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Protein denaturation result in:
(A) Change of primary stricture
(B) Change in secondary structure
(C) Change in tertiary structure
(D) Change in both secondary and tertiary structure

Last updated date: 21st Jun 2024
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Hint Physical change like change in temperature and chemical change like change in pH due to which the hydrogen bond of an amino acid polymer gets disturbed. Due to this, globules unfold and the helix gets uncoiled and finally a protein molecule loses its biological property. This is known as denaturation of protein. Coagulation of egg white on boiling and curdling of milk by acid is the common example of denaturation of protein.

Complete answer–
During denaturation the secondary and tertiary structure of protein gets destroyed but the primary structure remains unchanged. If change in the medium is mild and for a short period of time then denaturation of protein will be temporary, but if the change in the medium is strong and prolonged the protein will be permanently denatured.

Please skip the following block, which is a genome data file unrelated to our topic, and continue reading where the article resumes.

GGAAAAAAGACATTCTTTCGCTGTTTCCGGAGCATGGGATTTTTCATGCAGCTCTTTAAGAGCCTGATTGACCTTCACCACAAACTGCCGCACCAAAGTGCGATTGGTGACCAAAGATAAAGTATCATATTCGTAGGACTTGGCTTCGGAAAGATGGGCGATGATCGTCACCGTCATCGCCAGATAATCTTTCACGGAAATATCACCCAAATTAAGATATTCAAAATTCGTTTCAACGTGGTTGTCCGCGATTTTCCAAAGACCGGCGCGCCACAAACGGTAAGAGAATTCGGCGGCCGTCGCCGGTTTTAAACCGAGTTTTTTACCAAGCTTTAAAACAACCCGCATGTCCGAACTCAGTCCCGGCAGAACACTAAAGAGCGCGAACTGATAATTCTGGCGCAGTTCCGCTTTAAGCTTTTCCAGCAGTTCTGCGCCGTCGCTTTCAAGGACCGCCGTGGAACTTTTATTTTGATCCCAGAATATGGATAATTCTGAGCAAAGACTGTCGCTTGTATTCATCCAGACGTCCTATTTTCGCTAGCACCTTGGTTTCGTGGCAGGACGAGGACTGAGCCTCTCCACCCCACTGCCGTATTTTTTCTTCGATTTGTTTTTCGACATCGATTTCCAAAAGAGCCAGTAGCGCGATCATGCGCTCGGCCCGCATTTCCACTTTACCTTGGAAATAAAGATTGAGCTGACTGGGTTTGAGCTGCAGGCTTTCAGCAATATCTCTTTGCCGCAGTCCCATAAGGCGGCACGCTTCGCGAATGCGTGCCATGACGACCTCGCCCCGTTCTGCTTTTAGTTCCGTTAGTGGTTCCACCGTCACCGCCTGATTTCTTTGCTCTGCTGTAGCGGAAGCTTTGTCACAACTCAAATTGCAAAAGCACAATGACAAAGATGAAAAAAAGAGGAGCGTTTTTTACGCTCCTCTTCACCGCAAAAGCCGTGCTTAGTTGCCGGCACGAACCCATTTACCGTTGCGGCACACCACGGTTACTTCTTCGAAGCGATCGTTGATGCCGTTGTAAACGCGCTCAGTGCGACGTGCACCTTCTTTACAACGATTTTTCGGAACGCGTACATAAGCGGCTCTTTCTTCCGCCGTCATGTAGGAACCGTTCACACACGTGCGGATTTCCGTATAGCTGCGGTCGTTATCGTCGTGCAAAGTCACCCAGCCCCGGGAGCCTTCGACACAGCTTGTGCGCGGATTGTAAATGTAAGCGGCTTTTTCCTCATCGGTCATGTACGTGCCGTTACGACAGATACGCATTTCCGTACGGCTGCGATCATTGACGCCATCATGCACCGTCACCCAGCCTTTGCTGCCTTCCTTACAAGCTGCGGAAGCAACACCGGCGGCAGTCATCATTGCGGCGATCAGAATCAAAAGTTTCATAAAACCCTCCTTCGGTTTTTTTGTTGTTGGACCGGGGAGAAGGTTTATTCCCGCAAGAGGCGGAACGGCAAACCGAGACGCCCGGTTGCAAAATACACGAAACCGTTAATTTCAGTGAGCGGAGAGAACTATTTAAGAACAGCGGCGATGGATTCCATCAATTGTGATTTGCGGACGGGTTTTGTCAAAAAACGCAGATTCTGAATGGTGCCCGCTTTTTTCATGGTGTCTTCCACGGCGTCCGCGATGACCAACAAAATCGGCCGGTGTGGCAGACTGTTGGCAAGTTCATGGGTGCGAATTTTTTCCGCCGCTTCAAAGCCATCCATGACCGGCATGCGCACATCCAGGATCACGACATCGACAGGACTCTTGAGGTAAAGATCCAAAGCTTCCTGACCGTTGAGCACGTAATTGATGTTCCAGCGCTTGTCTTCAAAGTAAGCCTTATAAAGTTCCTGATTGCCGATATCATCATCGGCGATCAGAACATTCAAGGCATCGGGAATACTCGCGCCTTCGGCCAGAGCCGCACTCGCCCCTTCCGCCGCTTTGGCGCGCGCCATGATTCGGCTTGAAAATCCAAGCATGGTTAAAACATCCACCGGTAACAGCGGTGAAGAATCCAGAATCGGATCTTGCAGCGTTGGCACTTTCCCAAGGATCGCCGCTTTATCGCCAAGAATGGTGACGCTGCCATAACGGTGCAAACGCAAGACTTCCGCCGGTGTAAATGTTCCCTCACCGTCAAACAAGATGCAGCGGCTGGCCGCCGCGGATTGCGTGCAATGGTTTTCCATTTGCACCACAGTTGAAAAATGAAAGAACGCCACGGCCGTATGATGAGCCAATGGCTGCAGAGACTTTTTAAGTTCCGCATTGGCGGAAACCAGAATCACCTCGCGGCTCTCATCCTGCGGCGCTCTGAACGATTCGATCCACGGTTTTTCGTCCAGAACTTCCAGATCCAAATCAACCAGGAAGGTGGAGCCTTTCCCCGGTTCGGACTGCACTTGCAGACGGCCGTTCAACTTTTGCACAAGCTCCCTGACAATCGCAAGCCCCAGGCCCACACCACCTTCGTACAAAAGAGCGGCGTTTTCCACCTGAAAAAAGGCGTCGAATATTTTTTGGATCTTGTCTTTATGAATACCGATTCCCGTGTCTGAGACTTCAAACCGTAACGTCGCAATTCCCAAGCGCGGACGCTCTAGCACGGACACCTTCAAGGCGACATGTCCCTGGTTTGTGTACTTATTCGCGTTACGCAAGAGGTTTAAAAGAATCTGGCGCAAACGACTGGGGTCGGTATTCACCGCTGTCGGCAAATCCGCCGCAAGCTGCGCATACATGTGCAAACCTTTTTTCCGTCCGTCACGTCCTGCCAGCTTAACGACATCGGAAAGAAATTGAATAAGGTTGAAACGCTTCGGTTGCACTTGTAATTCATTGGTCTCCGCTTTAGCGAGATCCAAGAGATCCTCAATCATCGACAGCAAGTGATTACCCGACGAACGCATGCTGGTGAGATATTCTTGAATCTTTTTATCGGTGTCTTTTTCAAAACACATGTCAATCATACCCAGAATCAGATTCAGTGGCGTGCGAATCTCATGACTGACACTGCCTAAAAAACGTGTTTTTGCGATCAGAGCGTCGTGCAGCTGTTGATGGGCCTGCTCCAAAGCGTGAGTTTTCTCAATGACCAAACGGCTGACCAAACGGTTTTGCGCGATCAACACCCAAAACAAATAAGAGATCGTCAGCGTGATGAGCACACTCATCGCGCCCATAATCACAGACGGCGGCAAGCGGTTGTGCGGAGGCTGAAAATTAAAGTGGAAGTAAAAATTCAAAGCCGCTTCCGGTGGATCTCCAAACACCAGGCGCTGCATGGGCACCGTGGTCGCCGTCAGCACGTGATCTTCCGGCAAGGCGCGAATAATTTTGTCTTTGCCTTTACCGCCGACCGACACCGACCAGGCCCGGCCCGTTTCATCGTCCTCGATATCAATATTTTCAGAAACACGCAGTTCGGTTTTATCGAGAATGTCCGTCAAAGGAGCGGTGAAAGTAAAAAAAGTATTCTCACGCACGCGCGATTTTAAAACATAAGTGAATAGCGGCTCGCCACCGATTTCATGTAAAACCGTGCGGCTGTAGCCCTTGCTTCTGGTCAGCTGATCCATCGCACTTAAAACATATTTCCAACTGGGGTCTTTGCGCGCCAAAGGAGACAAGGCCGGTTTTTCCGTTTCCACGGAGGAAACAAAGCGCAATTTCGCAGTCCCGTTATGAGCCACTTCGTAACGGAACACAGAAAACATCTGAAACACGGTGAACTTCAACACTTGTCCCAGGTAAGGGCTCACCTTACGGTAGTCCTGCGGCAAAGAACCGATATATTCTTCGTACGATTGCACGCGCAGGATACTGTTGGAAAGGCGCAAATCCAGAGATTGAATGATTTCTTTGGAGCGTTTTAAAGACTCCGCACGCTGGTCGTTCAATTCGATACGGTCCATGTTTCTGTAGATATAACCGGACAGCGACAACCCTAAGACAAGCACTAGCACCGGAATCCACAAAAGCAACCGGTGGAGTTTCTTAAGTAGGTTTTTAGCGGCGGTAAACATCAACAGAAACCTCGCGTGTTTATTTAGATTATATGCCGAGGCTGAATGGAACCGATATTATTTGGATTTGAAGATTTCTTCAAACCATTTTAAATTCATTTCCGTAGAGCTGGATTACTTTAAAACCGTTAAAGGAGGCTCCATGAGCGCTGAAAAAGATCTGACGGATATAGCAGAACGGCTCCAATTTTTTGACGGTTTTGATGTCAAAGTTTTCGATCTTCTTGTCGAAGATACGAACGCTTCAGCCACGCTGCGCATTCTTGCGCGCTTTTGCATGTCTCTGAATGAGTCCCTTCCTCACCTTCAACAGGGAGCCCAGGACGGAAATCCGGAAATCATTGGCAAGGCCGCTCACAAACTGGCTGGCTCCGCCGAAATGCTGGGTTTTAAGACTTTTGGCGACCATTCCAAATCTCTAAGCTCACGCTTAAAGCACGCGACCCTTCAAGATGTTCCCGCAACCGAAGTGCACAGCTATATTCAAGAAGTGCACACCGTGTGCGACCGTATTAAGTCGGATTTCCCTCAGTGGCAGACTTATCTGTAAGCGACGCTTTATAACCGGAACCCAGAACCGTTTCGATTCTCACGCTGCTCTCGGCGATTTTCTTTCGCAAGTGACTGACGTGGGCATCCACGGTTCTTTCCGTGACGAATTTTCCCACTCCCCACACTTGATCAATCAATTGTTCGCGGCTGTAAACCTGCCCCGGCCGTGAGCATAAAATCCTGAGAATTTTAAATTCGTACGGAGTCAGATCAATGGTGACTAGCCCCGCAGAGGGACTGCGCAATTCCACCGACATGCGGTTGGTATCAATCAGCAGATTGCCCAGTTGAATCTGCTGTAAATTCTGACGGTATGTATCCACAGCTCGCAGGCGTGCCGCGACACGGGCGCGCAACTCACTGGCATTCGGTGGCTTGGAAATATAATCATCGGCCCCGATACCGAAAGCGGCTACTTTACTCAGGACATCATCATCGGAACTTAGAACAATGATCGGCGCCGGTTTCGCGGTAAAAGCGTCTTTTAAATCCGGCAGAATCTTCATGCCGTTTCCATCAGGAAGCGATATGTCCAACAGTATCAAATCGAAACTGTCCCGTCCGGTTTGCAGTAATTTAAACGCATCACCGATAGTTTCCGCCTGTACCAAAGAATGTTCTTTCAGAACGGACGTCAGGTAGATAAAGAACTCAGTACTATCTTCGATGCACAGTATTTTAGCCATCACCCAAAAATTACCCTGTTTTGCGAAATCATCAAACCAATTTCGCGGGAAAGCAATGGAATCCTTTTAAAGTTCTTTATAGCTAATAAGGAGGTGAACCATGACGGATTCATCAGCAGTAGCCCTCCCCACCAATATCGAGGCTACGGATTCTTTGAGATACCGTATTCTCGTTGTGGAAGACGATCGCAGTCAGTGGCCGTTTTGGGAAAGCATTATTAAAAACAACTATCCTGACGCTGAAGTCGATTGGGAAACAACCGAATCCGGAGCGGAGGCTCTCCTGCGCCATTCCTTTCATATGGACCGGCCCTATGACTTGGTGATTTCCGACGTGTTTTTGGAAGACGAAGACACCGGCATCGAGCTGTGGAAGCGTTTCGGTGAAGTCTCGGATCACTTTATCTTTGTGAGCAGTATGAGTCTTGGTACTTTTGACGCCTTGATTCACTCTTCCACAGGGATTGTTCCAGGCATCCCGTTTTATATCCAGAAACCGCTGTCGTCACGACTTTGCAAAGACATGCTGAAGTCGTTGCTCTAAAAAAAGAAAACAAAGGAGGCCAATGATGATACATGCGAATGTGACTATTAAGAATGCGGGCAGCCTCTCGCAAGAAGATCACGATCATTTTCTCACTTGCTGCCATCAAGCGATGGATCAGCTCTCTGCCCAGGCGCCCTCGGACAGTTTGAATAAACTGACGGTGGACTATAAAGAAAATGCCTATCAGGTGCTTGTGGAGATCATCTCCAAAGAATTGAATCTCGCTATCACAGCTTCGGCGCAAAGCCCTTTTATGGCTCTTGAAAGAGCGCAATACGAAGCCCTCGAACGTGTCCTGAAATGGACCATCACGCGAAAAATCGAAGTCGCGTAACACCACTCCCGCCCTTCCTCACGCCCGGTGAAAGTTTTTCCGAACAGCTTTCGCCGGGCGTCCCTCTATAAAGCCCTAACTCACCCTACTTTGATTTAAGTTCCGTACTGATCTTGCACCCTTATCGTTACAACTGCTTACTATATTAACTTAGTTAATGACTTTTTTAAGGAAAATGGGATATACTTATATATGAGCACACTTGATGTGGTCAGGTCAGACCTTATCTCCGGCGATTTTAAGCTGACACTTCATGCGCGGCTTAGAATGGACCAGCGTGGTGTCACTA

Protein is a polymer of amino acid and contains polypeptide and hydrogen bonds. Property of protein depends on the sequence of amino acids and configuration of protein. Configuration of protein is determined by polypeptide and hydrogen bond.
Beside change in pH and temperature high metal, salt and high pressure also causes precipitation of protein. Because of these changes the secondary and tertiary structure of protein is destroyed and protein gets coagulated. Such alteration in the physical activity of protein is called denaturation.
In a biological system, a protein has a unique three dimensional structure and a unique biological activity in such a situation the protein is called native protein. When a native protein is subjected to high temperature and pH, its H-bonds get disturb this disturbance unfolds the globular stricter and uncoils the helix structure of protein.
Option (D) is correct.

Note – The primary structure of protein amino acid is linked together by peptide bonds and these bonds remain stable in high temperatures. However, the secondary and tertiary structure of protein contains hydrogen bonds along with peptide bonds. Hydrogen bonds break down and disturbed in high temperatures and ph.